2016 Blancpain GT Series Season Review


The 2016 Blancpain GT Series was one of the biggest seen in many years, grid sizes finally reached the potential always spoken of by Stephane Ratel and by god the action was intense. However, Dominik Baumann and Maxi Buhk survived the battles in the shorter Sprint Cup and the longer Endurance Cup to come away with the overall crown.

Strangely though, they didn’t win either cup on the way to overall glory – the winners of those will be revealed further down this review of a mammoth GT3 season.

Blancpain GT Series Sprint Cup

The one hour race format of the Sprint Cup is always action-packed and with grids touching 30 every round of the season, it would always take a very determined driver to make the most of the breaks that come their way and this year that was Enzo Ide, a man deemed an ‘Amateur’ because of his business background but in reality he is anything but.

Starting off the season was Misano and before a wheel had been turned in anger, the first surprise to come from the weekend was the 38 car entry. What made that more surprising was the fact that the last race at Misano – the penultimate round of the 2015 Sprint Cup season – only 15 entries took part in the main race.

That didn’t concern Belgian Audi Club Team WRT’s Laurens Vanthoor and Frederic Vervisch though as they topped the times in both practice sessions, the first part of qualifying and pole position for the qualifying race. They didn’t have it all that easy though as the Bentley Continental GT3 of Maxime Soulet and Andy Soucek claimed victory in the qualifying race which was run in damp conditions.

Come the main race though and the pair would struggle on the first lap as Felix Rosenqvist in the Team AKKA ASP Mercedes AMG GT3 and Vervisch in the Audi R8 LMS relegated them down a number of positions before Dries Vanthoor, the younger brother of Laurens, decided to dive-bomb the Bentley dropping it down to last place.

Those sorts of issues didn’t affect brother Laurens though as he remained calm enough to hold off rivals behind to claim the first Blancpain GT Series victory of the year.

Round two came from Brands Hatch and this is where Ide, and his teammate for all but one Sprint race Chris Mies, started to show they were not to be ruled out in the title fight as a rapid pitstop by the Team WRT crew allowed Mies out to do the second half of the main race in the lead – having pitted from third.

The #33 Team WRT Audi of Ide and Mies was in the hunt from early in the season (Credit: Joe Hudson)

With a hard-charging Jules Szymkowiak to deal with though, that was no mean feat as the Dutchman tried every trick in the book to get his HTP Motorsport Mercedes past Mies. The Audi driver though is no fool himself and crossed the line with just over a second in hand.

Szymkowiak and teammate Bernd Schneider did win the qualifying race though, showing that the Mercedes teams – not just HTP – were not going to be pushovers for the assembled might of Team WRT’s nearly half a dozen cars and that the remainder of the season was to have a decidedly Germanic flavour to proceedings.

However, on the championship’s arrival to the definitely German Nurburgring, there was a bit of a British uprising as the Garage 59 McLaren 650S of Rob Bell and Alvaro Parente took the lead going into the first corner of the main race and held on to it for the remaining 59 minutes.

That doesn’t tell the whole story of the weekend though as Team WRT were on the pace again, with Ide and Mies claiming victory in the qualifying race after Bell & Parente claimed pole position. Indeed it was these regularly points hauls, such as winning quali races, that kept Ide in the title hunt all season – the only time he didn’t score points all season was the Misano qualifying race.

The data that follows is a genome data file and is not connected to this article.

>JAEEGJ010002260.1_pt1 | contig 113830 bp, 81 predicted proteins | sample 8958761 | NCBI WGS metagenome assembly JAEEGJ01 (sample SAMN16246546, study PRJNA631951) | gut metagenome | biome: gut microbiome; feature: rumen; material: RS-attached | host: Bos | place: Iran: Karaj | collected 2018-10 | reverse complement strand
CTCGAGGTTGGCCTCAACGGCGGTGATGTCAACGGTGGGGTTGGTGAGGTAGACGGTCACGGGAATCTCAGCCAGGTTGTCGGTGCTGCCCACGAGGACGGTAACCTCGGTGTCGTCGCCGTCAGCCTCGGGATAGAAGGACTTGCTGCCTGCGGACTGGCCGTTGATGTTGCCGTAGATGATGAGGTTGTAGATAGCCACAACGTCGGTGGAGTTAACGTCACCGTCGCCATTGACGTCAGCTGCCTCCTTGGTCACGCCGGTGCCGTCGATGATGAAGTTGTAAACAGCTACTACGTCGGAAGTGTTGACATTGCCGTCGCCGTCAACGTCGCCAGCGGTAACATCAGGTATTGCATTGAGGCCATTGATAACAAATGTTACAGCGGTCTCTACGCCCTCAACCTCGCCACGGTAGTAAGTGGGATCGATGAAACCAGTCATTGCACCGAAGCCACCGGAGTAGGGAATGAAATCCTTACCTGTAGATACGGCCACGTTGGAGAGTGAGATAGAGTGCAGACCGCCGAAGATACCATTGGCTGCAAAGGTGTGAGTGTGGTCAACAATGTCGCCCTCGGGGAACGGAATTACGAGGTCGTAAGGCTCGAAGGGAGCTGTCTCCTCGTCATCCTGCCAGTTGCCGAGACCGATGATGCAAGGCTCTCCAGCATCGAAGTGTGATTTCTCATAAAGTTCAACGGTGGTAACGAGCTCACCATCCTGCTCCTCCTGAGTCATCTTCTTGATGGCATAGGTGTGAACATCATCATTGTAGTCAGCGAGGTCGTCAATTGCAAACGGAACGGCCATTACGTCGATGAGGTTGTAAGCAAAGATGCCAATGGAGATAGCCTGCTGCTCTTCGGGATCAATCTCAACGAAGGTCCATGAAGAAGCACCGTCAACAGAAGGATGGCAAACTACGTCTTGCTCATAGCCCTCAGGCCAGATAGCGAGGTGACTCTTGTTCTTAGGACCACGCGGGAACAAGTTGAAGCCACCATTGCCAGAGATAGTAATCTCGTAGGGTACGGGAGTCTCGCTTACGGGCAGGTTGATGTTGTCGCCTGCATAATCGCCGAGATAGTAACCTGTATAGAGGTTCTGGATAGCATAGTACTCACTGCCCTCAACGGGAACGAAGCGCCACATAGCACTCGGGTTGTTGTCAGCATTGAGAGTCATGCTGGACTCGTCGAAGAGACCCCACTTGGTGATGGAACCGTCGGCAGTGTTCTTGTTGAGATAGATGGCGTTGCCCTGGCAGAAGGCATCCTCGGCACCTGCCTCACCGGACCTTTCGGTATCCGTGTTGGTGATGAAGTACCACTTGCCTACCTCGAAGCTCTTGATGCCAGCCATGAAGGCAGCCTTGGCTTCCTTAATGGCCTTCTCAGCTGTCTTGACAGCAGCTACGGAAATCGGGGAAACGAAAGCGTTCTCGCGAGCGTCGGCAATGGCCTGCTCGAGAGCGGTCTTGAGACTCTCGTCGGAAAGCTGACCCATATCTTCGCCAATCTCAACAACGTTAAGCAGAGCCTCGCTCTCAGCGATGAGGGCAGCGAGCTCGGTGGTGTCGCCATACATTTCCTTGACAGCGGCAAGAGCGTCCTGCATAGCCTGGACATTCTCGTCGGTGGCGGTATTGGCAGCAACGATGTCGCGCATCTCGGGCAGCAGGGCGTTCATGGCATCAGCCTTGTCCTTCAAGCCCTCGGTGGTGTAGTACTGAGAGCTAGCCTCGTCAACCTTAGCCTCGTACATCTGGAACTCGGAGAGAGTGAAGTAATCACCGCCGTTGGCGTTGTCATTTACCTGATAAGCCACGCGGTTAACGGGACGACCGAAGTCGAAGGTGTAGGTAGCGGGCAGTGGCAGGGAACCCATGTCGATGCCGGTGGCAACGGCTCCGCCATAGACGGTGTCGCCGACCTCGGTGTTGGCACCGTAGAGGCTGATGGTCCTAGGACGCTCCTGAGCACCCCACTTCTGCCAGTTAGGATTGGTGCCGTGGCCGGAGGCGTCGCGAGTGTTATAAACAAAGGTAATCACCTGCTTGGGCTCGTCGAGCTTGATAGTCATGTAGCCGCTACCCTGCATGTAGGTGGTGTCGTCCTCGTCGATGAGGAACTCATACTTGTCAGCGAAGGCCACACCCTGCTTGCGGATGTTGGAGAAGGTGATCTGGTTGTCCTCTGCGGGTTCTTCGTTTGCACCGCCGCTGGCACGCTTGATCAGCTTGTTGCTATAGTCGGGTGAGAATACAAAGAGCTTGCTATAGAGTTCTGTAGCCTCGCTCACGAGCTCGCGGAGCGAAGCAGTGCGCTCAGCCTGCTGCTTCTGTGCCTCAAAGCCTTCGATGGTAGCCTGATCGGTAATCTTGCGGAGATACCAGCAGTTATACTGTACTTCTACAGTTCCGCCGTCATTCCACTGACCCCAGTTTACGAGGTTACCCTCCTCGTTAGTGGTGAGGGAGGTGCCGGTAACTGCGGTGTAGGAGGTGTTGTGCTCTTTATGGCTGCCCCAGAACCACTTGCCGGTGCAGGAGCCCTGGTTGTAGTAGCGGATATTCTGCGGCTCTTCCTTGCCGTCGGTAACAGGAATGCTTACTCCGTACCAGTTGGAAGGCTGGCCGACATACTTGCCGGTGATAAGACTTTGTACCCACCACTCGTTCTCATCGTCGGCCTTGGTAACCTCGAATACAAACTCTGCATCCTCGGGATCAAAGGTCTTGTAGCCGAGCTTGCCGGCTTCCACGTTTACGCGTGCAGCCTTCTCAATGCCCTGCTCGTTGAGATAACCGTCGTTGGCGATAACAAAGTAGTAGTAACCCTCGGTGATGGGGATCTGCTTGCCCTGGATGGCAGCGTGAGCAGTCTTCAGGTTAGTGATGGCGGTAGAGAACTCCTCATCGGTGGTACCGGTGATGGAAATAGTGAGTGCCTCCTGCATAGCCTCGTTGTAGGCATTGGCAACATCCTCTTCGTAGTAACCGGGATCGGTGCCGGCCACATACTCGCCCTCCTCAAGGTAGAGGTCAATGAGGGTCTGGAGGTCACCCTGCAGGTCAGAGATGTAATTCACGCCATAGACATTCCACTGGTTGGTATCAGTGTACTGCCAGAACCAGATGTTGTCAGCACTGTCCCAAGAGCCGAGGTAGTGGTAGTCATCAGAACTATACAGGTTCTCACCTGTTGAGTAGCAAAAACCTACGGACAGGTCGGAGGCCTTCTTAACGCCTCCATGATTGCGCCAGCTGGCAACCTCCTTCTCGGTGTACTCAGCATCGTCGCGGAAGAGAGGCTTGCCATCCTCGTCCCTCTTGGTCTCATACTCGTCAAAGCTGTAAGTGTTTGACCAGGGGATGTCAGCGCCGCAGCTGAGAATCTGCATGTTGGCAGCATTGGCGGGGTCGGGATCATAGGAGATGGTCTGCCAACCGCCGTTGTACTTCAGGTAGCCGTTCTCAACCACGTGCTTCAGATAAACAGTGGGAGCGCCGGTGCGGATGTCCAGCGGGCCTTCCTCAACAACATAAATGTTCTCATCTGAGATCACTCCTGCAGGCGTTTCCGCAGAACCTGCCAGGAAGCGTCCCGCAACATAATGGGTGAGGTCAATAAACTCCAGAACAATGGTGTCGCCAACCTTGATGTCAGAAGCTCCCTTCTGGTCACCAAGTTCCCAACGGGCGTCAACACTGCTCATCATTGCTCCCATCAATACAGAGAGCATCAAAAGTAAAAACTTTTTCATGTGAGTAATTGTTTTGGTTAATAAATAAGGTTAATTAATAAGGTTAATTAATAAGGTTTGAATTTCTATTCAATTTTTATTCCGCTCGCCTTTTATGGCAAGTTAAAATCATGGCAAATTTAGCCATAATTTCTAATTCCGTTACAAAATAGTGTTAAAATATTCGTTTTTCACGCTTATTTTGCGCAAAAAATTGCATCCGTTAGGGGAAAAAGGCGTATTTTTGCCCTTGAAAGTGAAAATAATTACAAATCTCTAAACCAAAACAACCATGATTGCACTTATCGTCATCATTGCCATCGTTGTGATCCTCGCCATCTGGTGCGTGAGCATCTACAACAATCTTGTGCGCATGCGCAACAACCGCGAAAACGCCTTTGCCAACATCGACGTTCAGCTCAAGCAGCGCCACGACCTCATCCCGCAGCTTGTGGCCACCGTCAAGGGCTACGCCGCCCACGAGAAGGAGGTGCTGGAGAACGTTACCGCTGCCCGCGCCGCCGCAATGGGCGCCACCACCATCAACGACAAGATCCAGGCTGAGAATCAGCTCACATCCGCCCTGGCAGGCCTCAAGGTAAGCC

While the Audi won the qualifying race, thanks to a good display of defensive driving from the Belgian, the defence wasn’t as good in the main race as Rob Bell in the McLaren blew past Ide at the start and – having utilised an early pitstop – Alvaro Parente kept setting up quick laps to keep rivals from the four rings from even seeing the tailpipes of the 650S.

Will Stevens though, who was in that second placed machine chasing down Parente alongside Rene Rast, had his best showing of the season in that race and justified his switch to GT and sportscar racing. His work at setting hot laps in the Team WRT Audi just after Rob Bell pitted saw Rast come out of the pits within a hair’s width of retaining the lead.

The next Sprint Cup weekend was at the Hungaroring for the first time and seeing 30 plus cars going into the hairpin first corner was a test of who was brave on the accelerator and who favoured the brakes.

Around the rest of the circuit Ide came into his own as in the qualifying race he put in what should go down in history as a textbook display of defensive driving to hold off Tristan Vautier for the victory.

In the main race though, it was Mercedes that graced the top step of the podium – just not Vautier’s Team AKKA ASP Mercedes. Instead it was the HTP car of Dominik Baumann and Maxi Buhk who claimed victory after an opening lap that saw them perfectly exploit the door-banging escapades of the cars ahead to go from the third row to the head of the pack by the time they filed through turn three.

Maxi Buhk and Dominik Baumann took a good win in the Budapest main race (Credit: Olivier Beroud/Vision Sport Agency)

The pair looked like they would be under threat from Laurens Vanthoor after a typical rapid stop from Team WRT, as he was looming large in the mirrors. However, Vanthoor had to settle for second on track, and then was relegated down the order after WRT were deemed to have released Vanthoor unsafely. That had an unintended silver lining for the team though as the #1’s relegation allowed Ide and Mies’ #33 Audi up into second place, and more valuable points in their title battle with Buhk and Baumann.

That would go down to the absolute wire at the final Sprint Cup round of the year, and the final Blancpain GT Series race of the season, at Barcelona. Where, with Baumann and Buhk fighting for the overall championship, Ide got on with the job of claiming the title with new teammate Robin Frijns – Mies was competing for the ADAC GT Masters title on the same weekend and elected to miss the Blancpain finale.

Starting third in the qualifying race, Frijns and Ide claimed victory and then went on to claim third in the main race. Those two results meant they claimed the title with quite a lot of points in hand – Baumann and Buhk needing to claim at least one victory to throw the title race a touch more open.

Baumann and Buhk did claim the overall title though, more of this is in the Blancpain GT Series Endurance Cup section.

For Ide, the championship success was entirely deserved and was the result of good chemistry between Ide and Mies: “I never thought I would win the title because when you look at the entry list, there are a lot of good drivers, with a lot of experience. But after Brands Hatch when we saw where we were, Christopher and I found a good rhythm. I would like to thank him and congratulate him. Without him and Robin it wouldn’t have been possible for me to win this title.”